FROM menuitems ;
      INTO ARRAY laTEMP;
      WHERE ALLTRIM(key) = UPPER(tcKEY);
      ORDER BY KEY2
    *SET THE RET VAL AND CLOSE THE TABLE
    STORE (_TALLY > 0) TO llRETVAL
    USE IN MENUITEMS
    IF llRETVAL
      *POPULATE THE FOXCODE ITEM ARRAY
      DIMENSION THIS.OFOXCODE.ITEMS[_TALLY,2]
      ACOPY( laTEMP, THIS.OFOXCODE.ITEMS )
    ENDIF
    RETURN llRETVAL
  ENDPROC
ENDDEFINE

The code in Listing 1 is similar to the funcmenu2 script. The difference is the GetList procedure, which directs the FoxCode object to the MenuItems table rather than the FoxCode2 table. To do so, the laTemp array is populated with records from the MenuItems table and copied to the oFoxCode.Items array.

Creating a custom function with the SISM

In order to demonstrate the SISM, copy the code from the D_GoIE procedure from the main program into a new program with the same name. Start the SISM and select the Customize pane. After you enter the function's data, the end result should look similar to Figure 2.

The Main Tip is the default display that appears as you move through the function parameters if there are no custom menus or tips in place. For clarity, I recommend including the parameter's type enclosed in brackets—"[ ]"—after each subsequent parameter tip. You may find it necessary to include a custom tip for a specific parameter. I recommend naming the custom tip—in the Edit box—the same as the function along with the number of the parameter. It's important to keep the names exclusive in order to prevent errors within the dommenu script.

After you've entered the tip, select the List box and enter the name of the list in the Edit box using the previously described naming convention, and make sure to set its parameter placement to 2. The Menu Items box correlates menu options and their tips with the selected list in the List box. Although the menu items don't require a specific naming convention, they're values that will be returned by the FoxCode object: Be sure to enter a string as a string.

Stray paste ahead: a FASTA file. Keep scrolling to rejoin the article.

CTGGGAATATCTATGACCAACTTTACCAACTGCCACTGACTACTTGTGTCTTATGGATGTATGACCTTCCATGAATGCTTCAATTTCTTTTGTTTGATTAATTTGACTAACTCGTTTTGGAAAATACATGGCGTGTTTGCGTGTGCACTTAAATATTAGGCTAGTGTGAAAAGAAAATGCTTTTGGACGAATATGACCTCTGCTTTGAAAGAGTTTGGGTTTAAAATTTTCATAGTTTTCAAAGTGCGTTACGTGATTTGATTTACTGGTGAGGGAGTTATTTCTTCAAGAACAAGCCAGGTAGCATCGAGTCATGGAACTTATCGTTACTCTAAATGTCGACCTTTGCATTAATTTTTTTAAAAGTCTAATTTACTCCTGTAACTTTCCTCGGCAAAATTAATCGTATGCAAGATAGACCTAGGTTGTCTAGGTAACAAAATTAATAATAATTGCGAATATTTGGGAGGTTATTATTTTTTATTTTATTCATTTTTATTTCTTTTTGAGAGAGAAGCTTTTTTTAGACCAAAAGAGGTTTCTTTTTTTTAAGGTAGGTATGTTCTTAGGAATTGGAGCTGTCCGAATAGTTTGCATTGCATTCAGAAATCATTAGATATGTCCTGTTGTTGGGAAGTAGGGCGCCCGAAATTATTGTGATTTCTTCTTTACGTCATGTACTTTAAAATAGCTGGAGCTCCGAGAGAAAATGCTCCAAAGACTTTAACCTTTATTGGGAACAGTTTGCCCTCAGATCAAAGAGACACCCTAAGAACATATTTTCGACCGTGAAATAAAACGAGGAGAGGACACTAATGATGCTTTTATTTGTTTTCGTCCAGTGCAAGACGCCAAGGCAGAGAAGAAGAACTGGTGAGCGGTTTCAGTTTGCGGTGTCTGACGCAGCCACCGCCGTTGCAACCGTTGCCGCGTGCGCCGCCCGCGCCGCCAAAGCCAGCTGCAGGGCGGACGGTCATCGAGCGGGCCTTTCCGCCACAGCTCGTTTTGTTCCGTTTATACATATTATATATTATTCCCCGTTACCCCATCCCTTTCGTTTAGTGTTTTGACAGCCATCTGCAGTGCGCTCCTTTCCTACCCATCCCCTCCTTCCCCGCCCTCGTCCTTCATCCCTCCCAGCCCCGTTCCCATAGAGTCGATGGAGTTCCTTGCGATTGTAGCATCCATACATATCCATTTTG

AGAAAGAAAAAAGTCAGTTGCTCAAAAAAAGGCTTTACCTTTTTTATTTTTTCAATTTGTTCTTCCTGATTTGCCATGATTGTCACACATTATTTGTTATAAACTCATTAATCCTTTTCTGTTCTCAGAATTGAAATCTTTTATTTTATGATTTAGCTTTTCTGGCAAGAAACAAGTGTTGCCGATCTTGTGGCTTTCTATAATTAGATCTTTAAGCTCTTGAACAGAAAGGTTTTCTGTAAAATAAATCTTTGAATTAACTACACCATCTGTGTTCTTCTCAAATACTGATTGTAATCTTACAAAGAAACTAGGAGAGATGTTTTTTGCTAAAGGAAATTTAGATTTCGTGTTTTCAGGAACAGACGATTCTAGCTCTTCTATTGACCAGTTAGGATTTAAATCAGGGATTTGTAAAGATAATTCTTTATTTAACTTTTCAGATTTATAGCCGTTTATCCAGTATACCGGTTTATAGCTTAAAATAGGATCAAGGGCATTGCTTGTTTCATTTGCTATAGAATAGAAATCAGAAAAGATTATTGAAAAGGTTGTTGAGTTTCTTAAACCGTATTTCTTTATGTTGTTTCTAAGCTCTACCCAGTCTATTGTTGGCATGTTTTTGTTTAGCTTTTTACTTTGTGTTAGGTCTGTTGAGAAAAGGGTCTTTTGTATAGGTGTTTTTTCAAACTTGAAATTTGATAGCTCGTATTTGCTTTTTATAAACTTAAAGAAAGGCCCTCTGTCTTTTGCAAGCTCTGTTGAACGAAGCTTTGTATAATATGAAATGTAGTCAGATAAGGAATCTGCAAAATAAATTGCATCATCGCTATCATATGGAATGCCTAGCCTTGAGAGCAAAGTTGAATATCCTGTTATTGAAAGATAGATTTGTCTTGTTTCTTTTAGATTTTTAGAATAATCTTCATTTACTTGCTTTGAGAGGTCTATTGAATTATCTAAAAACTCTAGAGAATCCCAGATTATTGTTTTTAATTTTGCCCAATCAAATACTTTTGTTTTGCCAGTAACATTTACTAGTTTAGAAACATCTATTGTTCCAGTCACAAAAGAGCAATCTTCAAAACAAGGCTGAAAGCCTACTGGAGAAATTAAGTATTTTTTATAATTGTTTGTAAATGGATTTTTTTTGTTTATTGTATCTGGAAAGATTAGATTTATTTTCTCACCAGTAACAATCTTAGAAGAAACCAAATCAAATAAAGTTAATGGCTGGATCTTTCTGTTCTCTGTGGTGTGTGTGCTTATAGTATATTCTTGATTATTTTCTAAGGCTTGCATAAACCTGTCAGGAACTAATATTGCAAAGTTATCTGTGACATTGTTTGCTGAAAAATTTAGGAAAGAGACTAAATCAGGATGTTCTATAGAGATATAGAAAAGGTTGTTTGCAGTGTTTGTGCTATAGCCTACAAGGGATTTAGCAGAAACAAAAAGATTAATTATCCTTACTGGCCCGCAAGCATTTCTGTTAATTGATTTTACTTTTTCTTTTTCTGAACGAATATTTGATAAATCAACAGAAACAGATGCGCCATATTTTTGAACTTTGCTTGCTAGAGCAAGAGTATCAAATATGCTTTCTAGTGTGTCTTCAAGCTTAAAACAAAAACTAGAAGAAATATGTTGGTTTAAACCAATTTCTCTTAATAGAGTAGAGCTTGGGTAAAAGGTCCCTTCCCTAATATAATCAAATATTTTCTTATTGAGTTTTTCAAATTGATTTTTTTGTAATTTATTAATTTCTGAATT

The next step is to add the function records to your local FoxCode table. To add the records, first select the Management pane (see Figure 3). After you select the function from the combo box, the related functions and scripts—in this case D_GoIE1 and dommenu—appear in the Related Functions and Scripts box. The list will confirm the proper recording of the function's associated tips and/or lists. After clicking the Add button, verify that the records have been added to your local FoxCode table by selecting the Status pane. You should see the D_GoIE function in the Current Custom Functions box.

To test the D_GoIE function, type D_GOIE( in the command window. The FoxCode object will display the custom tip as illustrated in Figure 4.

After you enter the Web address as a string, the FoxCode object will display the custom list along with its corresponding tips (see Figure 5).

Conclusion

The usefulness of the incumbent IntelliSense Manager is limited by its lack of portability and lack of programming ease. A shared IntelliSense management tool, however, eliminates duplicity and increases development productivity by allowing you to share FoxCode table records with other developers. Moreover, the SISM simplifies FoxCode record entry and management by allowing you to create and modify tips and/or lists within a form rather than manually entering records in the FoxCode table.

Download 312WHITE.ZIP

To find out more about FoxTalk and Pinnacle Publishing, visit their Web site at http://www.pinpub.com/

Note: This is not a Microsoft Corporation Web site. Microsoft is not responsible for its content.

This article is reproduced from the December 2003 issue of FoxTalk. Copyright 2001, by Pinnacle Publishing, Inc., unless otherwise noted. All rights are reserved. FoxTalk is an independently produced publication of Pinnacle Publishing, Inc. No part of this article may be used or reproduced in any fashion (except in brief quotations used in critical articles and reviews) without prior consent of Pinnacle Publishing, Inc. To contact Pinnacle Publishing, Inc., please call 1-800-788-1900.

© Microsoft Corporation. All rights reserved.